Photo by Panoramas on Flickr
If you can possibly avoid it, don’t have elective surgery in any hospital when Joint Commission surveyors are on site, supposedly guarding your best interests. Trust me: all your medical documentation will receive exquisite attention. It’s less certain that the staff will be paying much attention to you.
My hospital had its long-awaited Joint Commission review last week. We were in a state of high paranoia. After all, we’re the hospital that famously overdosed an Dennis Quaid’s premature twins with heparin, and over the years we’ve had a few of those pesky retained objects during surgery. So we couldn’t afford another major “oops”.
My department was determined not to be the weakest link. To that end, half a dozen senior partners were assigned no cases, and instead were paid to patrol the halls and operating rooms looking for violations of Joint Commission standards. These rules have become so trivialized that they defy common sense.
If an anesthesiologist draws up medications and labels the syringes first thing in the morning for his own case, what is the point of having to write the date, time, and his initials on the medication labels? That’s a nuisance and a distraction from more important considerations about the case.
No one could keep the rules straight about how to handle multi-dose and single dose vials of medications. Date and time it today? Or for when it expires, four weeks from today? If in doubt, throw it out. We decided that we weren’t going to solve the drug shortage problem; we just needed to get through the survey. I can only imagine how many thousands of dollars we spent throwing away perfectly good medications.
The ASA has tried to inject some common sense into the issue of locking anesthesia carts within the ORs, but as far as I can tell there’s been no change in the rule. Part of my job as one of the hall monitors was to make sure the anesthesia cart was locked each time the anesthesiologist left the room. In one instance, the combination lock jammed and the anesthesia tech had to use a hammer to get it open. It’s a good thing the next patient didn’t need any urgent anesthesia care.
Worse yet, a directive came down from above to lock the anesthesia workroom while the surveyors were on site. This room is within the central OR core, which is accessible only by ID badge. It contains the difficult airway cart, tube exchangers, and other equipment that may be needed immediately in a critical situation. This time we balked and refused to lock the workroom. Apparently that was acceptable, but what if we had simply caved in to the demand?
If you’ve been through a Joint Commission survey before, you know that every time the surveyors come up with some brand new rule that no one has ever heard of and everyone rushes to implement, no matter how silly it seems. This time, the surprise rule was that linen hampers in the OR must not be placed within five feet of trash containers. Really? And what exactly is supposed to happen if they edge closer together—spontaneous combustion?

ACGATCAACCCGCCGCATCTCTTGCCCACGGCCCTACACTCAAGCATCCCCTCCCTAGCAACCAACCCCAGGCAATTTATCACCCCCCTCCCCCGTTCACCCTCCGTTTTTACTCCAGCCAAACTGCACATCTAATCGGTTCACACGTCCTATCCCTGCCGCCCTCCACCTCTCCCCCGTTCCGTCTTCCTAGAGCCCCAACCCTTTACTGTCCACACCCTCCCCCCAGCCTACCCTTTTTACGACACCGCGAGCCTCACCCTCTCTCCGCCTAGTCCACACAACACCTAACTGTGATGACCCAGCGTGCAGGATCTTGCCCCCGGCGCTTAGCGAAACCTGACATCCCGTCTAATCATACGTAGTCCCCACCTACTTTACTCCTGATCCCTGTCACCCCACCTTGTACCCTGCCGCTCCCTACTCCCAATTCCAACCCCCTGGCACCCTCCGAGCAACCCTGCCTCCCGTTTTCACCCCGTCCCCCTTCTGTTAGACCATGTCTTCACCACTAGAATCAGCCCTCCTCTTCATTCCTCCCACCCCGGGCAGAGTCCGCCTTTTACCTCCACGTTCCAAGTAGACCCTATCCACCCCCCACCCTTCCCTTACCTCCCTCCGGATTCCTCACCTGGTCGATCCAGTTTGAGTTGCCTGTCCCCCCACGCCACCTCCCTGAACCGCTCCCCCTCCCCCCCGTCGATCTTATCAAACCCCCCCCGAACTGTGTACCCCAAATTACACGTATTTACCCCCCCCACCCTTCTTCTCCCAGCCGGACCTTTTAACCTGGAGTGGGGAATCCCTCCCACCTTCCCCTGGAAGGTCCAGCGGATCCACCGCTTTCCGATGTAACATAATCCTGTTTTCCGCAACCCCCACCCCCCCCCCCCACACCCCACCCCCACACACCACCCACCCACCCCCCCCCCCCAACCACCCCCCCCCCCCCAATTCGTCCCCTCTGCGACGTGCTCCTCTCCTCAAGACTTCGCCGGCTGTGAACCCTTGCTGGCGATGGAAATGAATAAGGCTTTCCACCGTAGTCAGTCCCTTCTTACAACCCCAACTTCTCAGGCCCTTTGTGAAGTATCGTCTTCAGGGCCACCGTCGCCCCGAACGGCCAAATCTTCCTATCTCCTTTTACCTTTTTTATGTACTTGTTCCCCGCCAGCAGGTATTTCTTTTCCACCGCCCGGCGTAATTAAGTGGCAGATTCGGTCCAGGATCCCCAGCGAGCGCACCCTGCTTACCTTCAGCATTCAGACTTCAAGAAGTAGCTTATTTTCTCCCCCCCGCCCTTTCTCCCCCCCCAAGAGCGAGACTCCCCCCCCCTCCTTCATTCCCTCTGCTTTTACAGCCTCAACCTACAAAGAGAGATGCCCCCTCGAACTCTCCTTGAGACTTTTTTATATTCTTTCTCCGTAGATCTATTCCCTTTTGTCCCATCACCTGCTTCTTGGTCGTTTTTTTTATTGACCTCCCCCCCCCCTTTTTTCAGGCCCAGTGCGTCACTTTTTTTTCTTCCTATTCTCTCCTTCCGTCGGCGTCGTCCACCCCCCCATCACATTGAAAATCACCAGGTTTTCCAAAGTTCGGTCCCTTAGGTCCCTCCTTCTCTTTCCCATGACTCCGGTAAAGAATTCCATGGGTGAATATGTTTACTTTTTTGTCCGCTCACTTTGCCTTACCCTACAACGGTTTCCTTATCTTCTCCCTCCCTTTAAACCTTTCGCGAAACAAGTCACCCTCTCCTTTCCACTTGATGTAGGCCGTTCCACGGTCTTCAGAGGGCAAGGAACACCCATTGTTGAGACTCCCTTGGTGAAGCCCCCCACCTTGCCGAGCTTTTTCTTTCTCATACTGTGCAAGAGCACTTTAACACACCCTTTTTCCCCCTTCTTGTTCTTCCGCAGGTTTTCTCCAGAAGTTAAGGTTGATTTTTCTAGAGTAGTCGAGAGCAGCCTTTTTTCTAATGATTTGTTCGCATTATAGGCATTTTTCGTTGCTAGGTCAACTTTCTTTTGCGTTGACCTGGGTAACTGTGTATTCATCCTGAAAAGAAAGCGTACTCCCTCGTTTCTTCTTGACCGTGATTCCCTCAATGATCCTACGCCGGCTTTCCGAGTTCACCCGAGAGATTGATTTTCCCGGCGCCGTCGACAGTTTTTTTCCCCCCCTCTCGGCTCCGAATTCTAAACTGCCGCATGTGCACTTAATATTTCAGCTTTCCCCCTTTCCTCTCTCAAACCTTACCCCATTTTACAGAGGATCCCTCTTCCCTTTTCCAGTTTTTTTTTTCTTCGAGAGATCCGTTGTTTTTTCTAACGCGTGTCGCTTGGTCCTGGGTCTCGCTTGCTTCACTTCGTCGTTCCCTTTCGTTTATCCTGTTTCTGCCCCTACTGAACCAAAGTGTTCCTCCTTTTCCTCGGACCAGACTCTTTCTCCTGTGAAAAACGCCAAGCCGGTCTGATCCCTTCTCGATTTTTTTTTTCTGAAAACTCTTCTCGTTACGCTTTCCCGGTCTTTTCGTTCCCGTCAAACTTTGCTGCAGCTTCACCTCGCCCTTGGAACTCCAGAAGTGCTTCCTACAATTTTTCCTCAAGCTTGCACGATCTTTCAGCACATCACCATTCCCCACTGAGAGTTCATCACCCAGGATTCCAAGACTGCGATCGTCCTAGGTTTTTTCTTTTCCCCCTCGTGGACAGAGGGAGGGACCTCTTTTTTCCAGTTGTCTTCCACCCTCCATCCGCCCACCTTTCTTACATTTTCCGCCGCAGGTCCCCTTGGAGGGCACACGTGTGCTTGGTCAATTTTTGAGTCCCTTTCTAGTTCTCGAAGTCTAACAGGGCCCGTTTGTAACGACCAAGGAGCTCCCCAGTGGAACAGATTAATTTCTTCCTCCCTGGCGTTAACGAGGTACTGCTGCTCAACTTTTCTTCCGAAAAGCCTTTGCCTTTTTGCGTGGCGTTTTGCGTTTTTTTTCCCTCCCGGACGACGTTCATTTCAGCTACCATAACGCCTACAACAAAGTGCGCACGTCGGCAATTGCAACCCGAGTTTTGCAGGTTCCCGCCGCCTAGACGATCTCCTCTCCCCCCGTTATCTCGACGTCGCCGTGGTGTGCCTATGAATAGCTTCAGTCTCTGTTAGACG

There are two pieces of good news. One is that the surveyors left Friday afternoon, and on Monday we’ll be back to business as usual, paying attention to our patients instead of playing the arbitrary Joint Commission game. The second is that the Joint Commission is no longer the only option. For decades, the Joint Commission has been the only agency deemed acceptable by the Centers for Medicare and Medicaid Services (CMS) for hospital accreditation. Now, however, competitors are springing up.
One that’s worth keeping an eye on is DNV. No, I don’t mean the Department of Motor Vehicles. Det Norske Veritas is an independent foundation “with the purpose of safeguarding life, property, and the environment”. Its history dates back to 1864, when the company was established in Norway to inspect and evaluate the technical condition of Norwegian merchant vessels, and it had U.S. offices decades before the Joint Commission existed. Now DNV has expanded into the business of managing risk and improving quality in all kinds of businesses including healthcare. Two years ago, DNV was granted authority by CMS to accredit American hospitals, and it’s acquiring new clients every day who are sick to death of the Joint Commission.
Personally, I’m delighted at the prospect of dealing with a company that might take a fresh look at processes without the Joint Commission’s obsessive faultfinding. Free-market competition between accrediting agencies may be the best thing that’s happened to hospitals in quite some time. Bring in the Vikings! It’s hard to believe they could be any worse than what we’ve been dealing with up to now.